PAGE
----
The first Communication is an Action Plan involving ten actions, many involving more stakeholder consultation. The Commission makes clear that it wants to act against commercial-scale IPR infringer, not individual “consumers” of infringing materials. Clearly influenced by voluntary stakeholder agreements in the United States, the Commission wants to pursue a “follow-the-money” approach to curb commercial-scale infringements. The second Communication lays out a Strategy for dealing with enforcement of IPRs in third countries. The Communication does not really announce anything new, although the Commission wants to conduct regular surveys to identify a list of “priority countries” for focused EU efforts, which is similar to the Special 301 process the U.S. government engages in every year.


David LeDuc is Senior Director, Public Policy at SIIA. He focuses on e-commerce, privacy, cyber security, cloud computing, open standards, e-government and information policy. Follow the SIIA public policy team on Twitter at @SIIAPolicy.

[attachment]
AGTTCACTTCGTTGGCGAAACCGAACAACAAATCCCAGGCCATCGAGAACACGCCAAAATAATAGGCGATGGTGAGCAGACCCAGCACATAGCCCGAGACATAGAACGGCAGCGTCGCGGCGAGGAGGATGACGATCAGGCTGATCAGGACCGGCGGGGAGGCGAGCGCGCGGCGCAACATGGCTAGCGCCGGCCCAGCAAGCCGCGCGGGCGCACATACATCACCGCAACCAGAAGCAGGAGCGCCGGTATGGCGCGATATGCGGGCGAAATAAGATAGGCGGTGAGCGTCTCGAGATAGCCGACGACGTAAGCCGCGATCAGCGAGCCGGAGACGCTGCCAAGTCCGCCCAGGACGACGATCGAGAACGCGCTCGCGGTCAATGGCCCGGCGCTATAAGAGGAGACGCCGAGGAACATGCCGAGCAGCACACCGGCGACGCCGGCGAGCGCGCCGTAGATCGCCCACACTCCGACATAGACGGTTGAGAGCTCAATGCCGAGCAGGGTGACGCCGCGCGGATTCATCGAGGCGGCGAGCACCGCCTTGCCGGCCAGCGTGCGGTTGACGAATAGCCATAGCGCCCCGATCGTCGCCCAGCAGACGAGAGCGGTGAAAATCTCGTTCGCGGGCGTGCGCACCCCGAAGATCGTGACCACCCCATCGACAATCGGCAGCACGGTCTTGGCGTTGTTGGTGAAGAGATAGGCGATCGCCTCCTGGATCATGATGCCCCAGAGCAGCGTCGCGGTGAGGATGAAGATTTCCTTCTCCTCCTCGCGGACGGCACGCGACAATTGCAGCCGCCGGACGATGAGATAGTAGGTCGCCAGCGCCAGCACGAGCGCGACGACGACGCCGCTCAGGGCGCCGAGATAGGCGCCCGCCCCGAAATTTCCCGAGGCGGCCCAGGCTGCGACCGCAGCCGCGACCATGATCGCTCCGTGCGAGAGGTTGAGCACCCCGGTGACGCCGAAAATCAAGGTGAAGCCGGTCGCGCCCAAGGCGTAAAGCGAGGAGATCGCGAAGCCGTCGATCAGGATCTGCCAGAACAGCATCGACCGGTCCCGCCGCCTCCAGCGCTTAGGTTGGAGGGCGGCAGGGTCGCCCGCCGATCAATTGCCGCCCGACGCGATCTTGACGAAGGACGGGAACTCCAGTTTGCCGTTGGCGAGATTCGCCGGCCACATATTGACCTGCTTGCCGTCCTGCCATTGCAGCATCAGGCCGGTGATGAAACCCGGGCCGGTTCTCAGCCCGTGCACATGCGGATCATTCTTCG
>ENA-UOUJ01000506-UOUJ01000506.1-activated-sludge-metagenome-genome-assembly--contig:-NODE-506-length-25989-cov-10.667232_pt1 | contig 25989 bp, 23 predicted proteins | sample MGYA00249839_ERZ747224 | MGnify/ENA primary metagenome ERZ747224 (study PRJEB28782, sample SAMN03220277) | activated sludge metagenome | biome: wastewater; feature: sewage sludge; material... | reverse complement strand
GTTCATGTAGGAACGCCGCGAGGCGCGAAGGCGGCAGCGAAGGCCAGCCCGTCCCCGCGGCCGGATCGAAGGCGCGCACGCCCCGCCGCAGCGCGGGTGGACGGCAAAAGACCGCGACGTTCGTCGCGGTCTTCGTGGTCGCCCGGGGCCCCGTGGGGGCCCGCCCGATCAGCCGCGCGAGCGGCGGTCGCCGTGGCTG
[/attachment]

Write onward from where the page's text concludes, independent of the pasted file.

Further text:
SIIA Announces Event to Explore Real-World Impact of Big Data & Policy Implications

You’re invited! Join SIIA for lunch and exciting presentations on how big data is being employed to protect citizens. The lunch workshop titled “Big Data at Work for Citizens: Applying Data Analytics for Empowerment and Fraud Prevention,” will take place on July 17 from 12-1: 30pm in Room G11 of the Dirksen Senate office building. RSVP HERE

Executive Director Marjory Blumenthal of the President’s Council of Advisors on Science and Technology (PCAST) will open the event with discussion of the Administration and PCAST reports on Big Data and Privacy released in May.

Featured Presentations include:

  • “Big Data Analytics for Financial Regulation” IBM.
  • “Harnessing the Power of Data to Help Small Businesses Access the Funding Sources They Need to Grow” Intuit QuickBooks Financing.
  • “Using Identity-Based Filters to Prevent Tax Fraud, Waste and Abuse” LexisNexis Risk Solutions.
  • “Using Data to Combat Fraud in Government Programs” SAS.
  • “Utilizing Data to Help Recover Missing and Exploited Children” Thomson Reuters.

As data-driven innovation changes consumers’ lives, policymakers around the world are continuing to assess big data to maximize the benefits while calculating potential harm.  To help bring light to the real-world impact of data-driven innovation and to inform policymakers, SIIA will host a series of presentations that explore how data is creating economic and social value.  In addition, the SIIA workshop will feature an in-depth discussion about key policy considerations when maximizing data-driven innovation.